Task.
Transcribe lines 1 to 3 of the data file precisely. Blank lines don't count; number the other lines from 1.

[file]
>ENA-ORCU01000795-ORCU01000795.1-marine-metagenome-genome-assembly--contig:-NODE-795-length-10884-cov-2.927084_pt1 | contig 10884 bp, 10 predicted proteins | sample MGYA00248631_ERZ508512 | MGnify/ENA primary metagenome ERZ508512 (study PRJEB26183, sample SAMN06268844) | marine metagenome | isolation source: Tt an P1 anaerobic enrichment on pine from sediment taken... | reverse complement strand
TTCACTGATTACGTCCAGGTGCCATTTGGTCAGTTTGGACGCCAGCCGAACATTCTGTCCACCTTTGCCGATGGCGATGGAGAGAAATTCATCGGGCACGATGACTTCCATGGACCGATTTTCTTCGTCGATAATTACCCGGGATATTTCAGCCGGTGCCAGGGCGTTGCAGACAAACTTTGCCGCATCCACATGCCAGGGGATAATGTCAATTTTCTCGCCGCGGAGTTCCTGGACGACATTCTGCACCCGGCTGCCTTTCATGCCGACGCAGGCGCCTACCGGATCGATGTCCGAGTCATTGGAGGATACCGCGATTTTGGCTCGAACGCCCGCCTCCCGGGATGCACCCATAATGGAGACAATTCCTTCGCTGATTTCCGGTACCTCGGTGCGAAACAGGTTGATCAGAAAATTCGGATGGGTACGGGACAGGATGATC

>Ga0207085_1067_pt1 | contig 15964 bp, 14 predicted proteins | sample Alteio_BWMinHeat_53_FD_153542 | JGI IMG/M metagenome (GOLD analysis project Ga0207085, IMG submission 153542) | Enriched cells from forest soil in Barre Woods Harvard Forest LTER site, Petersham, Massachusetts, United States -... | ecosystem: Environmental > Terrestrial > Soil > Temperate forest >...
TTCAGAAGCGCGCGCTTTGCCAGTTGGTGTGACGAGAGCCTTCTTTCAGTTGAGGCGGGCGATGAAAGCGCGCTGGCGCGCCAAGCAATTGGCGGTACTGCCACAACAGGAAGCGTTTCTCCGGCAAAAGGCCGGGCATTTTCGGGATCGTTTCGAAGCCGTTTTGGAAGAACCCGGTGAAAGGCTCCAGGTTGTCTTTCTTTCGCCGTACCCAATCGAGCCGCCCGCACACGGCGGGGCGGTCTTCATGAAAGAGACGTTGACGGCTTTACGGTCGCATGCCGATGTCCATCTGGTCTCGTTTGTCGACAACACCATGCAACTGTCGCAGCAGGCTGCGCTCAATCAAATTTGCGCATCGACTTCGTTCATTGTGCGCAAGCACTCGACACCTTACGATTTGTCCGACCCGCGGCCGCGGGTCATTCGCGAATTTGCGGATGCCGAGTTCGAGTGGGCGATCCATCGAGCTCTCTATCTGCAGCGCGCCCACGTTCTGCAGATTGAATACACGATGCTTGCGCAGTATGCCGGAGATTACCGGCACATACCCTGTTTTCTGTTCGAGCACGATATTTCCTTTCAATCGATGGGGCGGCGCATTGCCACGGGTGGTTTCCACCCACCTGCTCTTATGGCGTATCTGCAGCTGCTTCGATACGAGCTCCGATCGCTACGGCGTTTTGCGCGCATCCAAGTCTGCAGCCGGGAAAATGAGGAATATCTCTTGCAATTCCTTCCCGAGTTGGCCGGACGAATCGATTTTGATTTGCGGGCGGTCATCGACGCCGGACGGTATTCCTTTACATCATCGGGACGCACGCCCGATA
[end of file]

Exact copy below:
>ENA-ORCU01000795-ORCU01000795.1-marine-metagenome-genome-assembly--contig:-NODE-795-length-10884-cov-2.927084_pt1 | contig 10884 bp, 10 predicted proteins | sample MGYA00248631_ERZ508512 | MGnify/ENA primary metagenome ERZ508512 (study PRJEB26183, sample SAMN06268844) | marine metagenome | isolation source: Tt an P1 anaerobic enrichment on pine from sediment taken... | reverse complement strand
TTCACTGATTACGTCCAGGTGCCATTTGGTCAGTTTGGACGCCAGCCGAACATTCTGTCCACCTTTGCCGATGGCGATGGAGAGAAATTCATCGGGCACGATGACTTCCATGGACCGATTTTCTTCGTCGATAATTACCCGGGATATTTCAGCCGGTGCCAGGGCGTTGCAGACAAACTTTGCCGCATCCACATGCCAGGGGATAATGTCAATTTTCTCGCCGCGGAGTTCCTGGACGACATTCTGCACCCGGCTGCCTTTCATGCCGACGCAGGCGCCTACCGGATCGATGTCCGAGTCATTGGAGGATACCGCGATTTTGGCTCGAACGCCCGCCTCCCGGGATGCACCCATAATGGAGACAATTCCTTCGCTGATTTCCGGTACCTCGGTGCGAAACAGGTTGATCAGAAAATTCGGATGGGTACGGGACAGGATGATC

>Ga0207085_1067_pt1 | contig 15964 bp, 14 predicted proteins | sample Alteio_BWMinHeat_53_FD_153542 | JGI IMG/M metagenome (GOLD analysis project Ga0207085, IMG submission 153542) | Enriched cells from forest soil in Barre Woods Harvard Forest LTER site, Petersham, Massachusetts, United States -... | ecosystem: Environmental > Terrestrial > Soil > Temperate forest >...